Laser frequency combs can be used for the calibration of astronomical spectrographs. This will help to find extra-solar planets, i.e. planets that are orbiting a star outside our solar-system. By refining this technology it might become possible to directly measure even very small changes in the expansion velocity of the universe.
Since their invention some ten years ago, laser frequency combs have proven to be a vital tool in many laser laboratories around the world. Originally developed for the investigation of the quantum world, they are now making their way into astronomy and astrophysics. A team of scientists from the Laser Spectroscopy Division of Professor Theodor W. Hänsch at the Max Planck Institute of Quantum Optics (Garching), in collaboration with the European Southern Observatory (ESO), the Instituto de Astrofísica de Canarias, and the Menlo Systems GmbH (Martinsried), has now modified the frequency comb technique in a way that it can be applied for the calibration of astronomical spectrographs (Nature, 31 May 2012, DOI:10.1038/nature11092). The new instrument has been tested successfully with the High Accuracy Radial velocity Planet Searcher (HARPS), a spectrograph at the 3.6-metre-telescope at the La Silla Observatory in Chile. A ten fold improvement of precision was obtained as compared with traditional spectral lamp calibrators. This will greatly enhance the chances to find earth-like planets outside our solar system. Ultimately, the search for extra-solar planets shall answer the question whether our solar system is the only place in the universe that provides the conditions for life as we know it.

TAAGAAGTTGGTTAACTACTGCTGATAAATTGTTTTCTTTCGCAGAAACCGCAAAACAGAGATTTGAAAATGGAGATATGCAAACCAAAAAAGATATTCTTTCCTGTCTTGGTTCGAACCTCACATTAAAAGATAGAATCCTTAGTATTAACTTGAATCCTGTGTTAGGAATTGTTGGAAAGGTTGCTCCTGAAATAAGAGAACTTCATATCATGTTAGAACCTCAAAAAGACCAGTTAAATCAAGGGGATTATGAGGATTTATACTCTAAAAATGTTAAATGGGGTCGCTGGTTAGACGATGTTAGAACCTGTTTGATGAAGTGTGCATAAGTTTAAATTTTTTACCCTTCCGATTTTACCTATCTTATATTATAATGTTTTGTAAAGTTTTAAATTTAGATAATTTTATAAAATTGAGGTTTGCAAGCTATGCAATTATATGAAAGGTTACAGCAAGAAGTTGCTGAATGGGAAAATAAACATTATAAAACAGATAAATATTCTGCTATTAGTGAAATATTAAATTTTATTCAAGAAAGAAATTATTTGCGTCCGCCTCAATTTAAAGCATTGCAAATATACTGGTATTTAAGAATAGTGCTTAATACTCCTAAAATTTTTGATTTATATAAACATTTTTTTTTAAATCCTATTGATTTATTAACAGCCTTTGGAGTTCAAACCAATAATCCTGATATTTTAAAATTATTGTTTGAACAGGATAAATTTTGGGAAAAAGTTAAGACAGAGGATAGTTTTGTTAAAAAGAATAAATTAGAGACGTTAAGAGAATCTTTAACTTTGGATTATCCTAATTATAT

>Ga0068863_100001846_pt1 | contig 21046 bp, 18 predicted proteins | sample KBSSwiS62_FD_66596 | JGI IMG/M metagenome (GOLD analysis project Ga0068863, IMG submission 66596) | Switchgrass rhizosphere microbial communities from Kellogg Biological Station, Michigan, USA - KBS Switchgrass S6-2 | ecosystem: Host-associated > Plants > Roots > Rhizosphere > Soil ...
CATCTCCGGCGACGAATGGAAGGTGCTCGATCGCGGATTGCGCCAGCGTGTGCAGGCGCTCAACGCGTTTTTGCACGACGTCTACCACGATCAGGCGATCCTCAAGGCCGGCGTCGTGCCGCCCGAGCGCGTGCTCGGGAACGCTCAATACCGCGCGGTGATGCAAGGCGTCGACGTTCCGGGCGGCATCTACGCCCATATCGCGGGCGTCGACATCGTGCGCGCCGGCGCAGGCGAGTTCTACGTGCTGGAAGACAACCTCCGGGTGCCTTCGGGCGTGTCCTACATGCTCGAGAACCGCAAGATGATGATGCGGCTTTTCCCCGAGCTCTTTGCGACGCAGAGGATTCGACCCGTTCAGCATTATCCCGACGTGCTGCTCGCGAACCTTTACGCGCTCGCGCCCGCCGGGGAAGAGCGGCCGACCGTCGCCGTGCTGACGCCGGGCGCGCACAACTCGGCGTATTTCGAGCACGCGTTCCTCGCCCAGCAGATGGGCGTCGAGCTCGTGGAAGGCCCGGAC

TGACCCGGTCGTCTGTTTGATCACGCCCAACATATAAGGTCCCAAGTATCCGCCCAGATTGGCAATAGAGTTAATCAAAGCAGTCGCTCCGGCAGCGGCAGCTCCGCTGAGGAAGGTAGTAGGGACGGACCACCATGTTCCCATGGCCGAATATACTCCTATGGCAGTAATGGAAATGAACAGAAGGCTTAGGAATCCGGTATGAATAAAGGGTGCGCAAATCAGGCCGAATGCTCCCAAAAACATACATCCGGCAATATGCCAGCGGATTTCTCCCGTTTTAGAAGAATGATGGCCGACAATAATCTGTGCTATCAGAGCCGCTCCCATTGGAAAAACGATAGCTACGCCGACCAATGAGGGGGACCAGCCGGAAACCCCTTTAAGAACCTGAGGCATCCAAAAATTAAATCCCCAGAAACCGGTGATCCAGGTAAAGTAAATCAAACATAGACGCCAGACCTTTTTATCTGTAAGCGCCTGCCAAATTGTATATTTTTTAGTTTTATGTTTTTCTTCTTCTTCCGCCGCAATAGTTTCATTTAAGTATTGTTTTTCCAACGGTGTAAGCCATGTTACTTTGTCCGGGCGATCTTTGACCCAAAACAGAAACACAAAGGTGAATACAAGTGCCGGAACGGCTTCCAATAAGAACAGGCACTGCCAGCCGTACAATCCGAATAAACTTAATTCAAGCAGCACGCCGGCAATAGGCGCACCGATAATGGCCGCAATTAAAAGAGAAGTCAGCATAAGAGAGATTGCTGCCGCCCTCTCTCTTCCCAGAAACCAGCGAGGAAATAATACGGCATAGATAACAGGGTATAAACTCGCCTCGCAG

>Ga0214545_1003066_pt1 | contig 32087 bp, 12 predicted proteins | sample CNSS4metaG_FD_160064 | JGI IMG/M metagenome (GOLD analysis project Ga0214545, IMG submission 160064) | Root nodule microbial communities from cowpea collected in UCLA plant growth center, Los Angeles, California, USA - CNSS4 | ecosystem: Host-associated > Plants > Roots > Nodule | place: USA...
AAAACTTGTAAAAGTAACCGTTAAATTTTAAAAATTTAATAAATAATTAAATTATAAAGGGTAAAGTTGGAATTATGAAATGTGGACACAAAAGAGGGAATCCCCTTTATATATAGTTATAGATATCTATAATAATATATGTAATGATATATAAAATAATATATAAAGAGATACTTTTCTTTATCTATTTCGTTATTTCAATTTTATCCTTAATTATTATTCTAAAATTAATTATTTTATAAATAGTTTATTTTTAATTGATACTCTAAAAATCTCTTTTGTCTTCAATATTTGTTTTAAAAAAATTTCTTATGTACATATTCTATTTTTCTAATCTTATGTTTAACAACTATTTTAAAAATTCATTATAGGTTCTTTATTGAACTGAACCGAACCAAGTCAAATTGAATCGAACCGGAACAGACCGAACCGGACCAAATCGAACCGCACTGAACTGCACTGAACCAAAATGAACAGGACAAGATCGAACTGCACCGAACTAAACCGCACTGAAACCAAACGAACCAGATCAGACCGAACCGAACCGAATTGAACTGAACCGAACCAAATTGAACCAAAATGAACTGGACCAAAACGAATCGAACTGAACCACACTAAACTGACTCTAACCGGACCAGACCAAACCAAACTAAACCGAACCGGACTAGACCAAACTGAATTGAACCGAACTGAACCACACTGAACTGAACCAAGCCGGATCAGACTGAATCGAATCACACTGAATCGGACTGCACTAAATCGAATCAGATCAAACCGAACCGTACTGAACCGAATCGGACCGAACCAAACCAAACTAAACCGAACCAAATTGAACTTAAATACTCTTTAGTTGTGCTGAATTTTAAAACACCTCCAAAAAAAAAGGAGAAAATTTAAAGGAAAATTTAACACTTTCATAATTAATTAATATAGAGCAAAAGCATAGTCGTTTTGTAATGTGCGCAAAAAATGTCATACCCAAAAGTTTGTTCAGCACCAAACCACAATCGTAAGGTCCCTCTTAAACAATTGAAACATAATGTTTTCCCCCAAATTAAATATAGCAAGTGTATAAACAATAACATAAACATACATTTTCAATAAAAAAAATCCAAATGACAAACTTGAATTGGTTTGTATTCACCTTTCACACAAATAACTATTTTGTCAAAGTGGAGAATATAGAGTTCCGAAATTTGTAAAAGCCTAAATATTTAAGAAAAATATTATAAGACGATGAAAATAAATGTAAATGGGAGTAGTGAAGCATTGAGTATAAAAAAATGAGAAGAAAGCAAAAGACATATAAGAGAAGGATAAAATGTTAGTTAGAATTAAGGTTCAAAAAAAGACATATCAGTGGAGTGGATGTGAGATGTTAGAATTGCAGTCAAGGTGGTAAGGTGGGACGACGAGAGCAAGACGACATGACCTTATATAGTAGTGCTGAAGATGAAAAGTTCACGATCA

These planets cannot be imaged directly, even with the largest telescopes. One of the most successful detection methods is the measurement of the tiny Doppler shifts in the spectrum of the parent star which is due to the recoiling motion caused by the planet. The light which reaches us from distant stars is composed of numerous spectral lines that are characteristic of the different chemical elements in the star's gas atmosphere. When the star is moving towards the observer or away from her, these lines are shifted to slightly higher or lower frequencies. Vice versa, the measurement of the Doppler shifts gives information about the star's movement. This provides a very promising way to find extra-solar planets which reveal their identity only indirectly: while travelling around their central star they push and pull it a little bit, causing a relatively small change of its velocity. (For comparison: While the sun orbits the galactic centre with a speed of 220 kilometres per second, the recoil on the sun caused by Earth amounts to 9 centimetres per second.)